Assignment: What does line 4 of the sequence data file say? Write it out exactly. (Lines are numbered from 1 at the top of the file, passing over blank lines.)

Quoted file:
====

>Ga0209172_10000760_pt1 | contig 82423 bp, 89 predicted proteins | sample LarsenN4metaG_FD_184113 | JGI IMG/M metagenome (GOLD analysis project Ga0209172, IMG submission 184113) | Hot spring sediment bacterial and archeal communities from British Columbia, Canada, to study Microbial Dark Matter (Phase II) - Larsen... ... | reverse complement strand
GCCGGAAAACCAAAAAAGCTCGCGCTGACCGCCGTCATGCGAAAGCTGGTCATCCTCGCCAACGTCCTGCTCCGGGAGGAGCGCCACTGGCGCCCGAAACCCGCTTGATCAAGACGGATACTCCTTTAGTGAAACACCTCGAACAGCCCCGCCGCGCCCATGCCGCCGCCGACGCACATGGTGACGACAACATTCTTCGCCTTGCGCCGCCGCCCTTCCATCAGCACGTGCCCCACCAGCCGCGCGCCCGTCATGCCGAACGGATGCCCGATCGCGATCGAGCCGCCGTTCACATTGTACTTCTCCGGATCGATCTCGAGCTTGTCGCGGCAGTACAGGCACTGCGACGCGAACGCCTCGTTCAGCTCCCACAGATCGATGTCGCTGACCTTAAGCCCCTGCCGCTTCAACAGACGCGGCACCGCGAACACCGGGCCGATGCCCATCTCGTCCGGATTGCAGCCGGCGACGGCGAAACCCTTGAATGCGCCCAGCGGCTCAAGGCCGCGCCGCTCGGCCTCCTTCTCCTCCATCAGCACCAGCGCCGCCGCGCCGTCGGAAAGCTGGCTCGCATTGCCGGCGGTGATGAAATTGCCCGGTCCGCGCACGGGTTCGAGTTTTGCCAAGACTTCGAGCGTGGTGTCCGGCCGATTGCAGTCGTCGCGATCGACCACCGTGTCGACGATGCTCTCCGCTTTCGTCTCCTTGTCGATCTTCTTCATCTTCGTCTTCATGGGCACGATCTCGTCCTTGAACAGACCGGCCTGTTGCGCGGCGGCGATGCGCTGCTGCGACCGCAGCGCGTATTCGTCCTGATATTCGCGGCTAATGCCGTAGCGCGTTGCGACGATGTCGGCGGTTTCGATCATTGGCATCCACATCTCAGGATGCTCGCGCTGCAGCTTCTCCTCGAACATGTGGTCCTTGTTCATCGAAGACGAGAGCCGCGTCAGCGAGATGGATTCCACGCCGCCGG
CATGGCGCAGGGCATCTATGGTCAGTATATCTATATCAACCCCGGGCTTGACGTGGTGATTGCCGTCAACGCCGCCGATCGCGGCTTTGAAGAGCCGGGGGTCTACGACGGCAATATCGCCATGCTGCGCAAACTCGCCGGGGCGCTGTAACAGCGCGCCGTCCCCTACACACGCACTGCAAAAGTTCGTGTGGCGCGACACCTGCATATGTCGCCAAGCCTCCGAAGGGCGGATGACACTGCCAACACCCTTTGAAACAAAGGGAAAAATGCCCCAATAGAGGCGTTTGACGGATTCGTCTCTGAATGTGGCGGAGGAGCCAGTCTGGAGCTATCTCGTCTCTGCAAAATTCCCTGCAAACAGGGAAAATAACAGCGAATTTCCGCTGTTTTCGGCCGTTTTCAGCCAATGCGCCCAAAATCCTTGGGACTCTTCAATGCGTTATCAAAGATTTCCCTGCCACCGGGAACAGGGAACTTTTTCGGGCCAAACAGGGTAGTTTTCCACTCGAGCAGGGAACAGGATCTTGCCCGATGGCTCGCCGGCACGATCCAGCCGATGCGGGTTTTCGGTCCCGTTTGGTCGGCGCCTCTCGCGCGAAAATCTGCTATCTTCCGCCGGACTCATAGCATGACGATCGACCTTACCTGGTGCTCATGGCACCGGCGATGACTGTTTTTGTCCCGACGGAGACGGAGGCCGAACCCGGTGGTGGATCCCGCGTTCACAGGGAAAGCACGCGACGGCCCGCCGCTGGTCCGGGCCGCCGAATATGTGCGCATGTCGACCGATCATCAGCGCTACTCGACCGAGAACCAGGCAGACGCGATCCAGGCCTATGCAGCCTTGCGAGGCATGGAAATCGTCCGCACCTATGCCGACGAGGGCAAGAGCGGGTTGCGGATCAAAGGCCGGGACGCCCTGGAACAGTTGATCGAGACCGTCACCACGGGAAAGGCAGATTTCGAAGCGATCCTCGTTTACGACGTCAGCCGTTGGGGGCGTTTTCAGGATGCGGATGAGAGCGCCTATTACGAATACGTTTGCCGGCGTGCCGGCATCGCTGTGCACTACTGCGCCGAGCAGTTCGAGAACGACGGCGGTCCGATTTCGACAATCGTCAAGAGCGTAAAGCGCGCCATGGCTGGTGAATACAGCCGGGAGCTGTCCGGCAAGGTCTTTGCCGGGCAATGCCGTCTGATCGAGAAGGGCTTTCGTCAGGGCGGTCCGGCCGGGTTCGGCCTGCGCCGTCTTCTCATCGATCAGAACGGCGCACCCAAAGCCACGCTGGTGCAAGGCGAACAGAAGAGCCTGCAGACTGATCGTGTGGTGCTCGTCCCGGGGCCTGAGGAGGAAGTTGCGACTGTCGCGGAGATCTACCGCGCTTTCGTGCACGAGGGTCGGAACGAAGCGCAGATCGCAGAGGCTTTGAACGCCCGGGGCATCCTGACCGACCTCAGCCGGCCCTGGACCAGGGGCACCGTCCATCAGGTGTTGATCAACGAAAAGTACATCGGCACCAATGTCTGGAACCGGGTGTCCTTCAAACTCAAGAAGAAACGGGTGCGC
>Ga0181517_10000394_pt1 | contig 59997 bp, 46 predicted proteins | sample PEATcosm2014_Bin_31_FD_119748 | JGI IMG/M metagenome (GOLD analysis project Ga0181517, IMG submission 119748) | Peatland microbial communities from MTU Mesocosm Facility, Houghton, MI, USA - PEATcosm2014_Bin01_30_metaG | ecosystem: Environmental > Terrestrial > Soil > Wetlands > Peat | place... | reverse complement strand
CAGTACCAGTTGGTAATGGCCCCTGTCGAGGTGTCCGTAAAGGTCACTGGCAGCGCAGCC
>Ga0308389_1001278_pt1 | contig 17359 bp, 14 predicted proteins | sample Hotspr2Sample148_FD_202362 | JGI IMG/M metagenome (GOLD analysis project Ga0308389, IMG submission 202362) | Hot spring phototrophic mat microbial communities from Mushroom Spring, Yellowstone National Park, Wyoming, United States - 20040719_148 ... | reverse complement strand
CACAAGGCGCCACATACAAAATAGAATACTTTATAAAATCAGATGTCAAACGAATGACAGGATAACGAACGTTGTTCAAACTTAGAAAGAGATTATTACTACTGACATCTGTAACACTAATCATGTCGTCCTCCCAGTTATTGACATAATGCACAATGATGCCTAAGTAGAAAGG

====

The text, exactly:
>Ga0181517_10000394_pt1 | contig 59997 bp, 46 predicted proteins | sample PEATcosm2014_Bin_31_FD_119748 | JGI IMG/M metagenome (GOLD analysis project Ga0181517, IMG submission 119748) | Peatland microbial communities from MTU Mesocosm Facility, Houghton, MI, USA - PEATcosm2014_Bin01_30_metaG | ecosystem: Environmental > Terrestrial > Soil > Wetlands > Peat | place... | reverse complement strand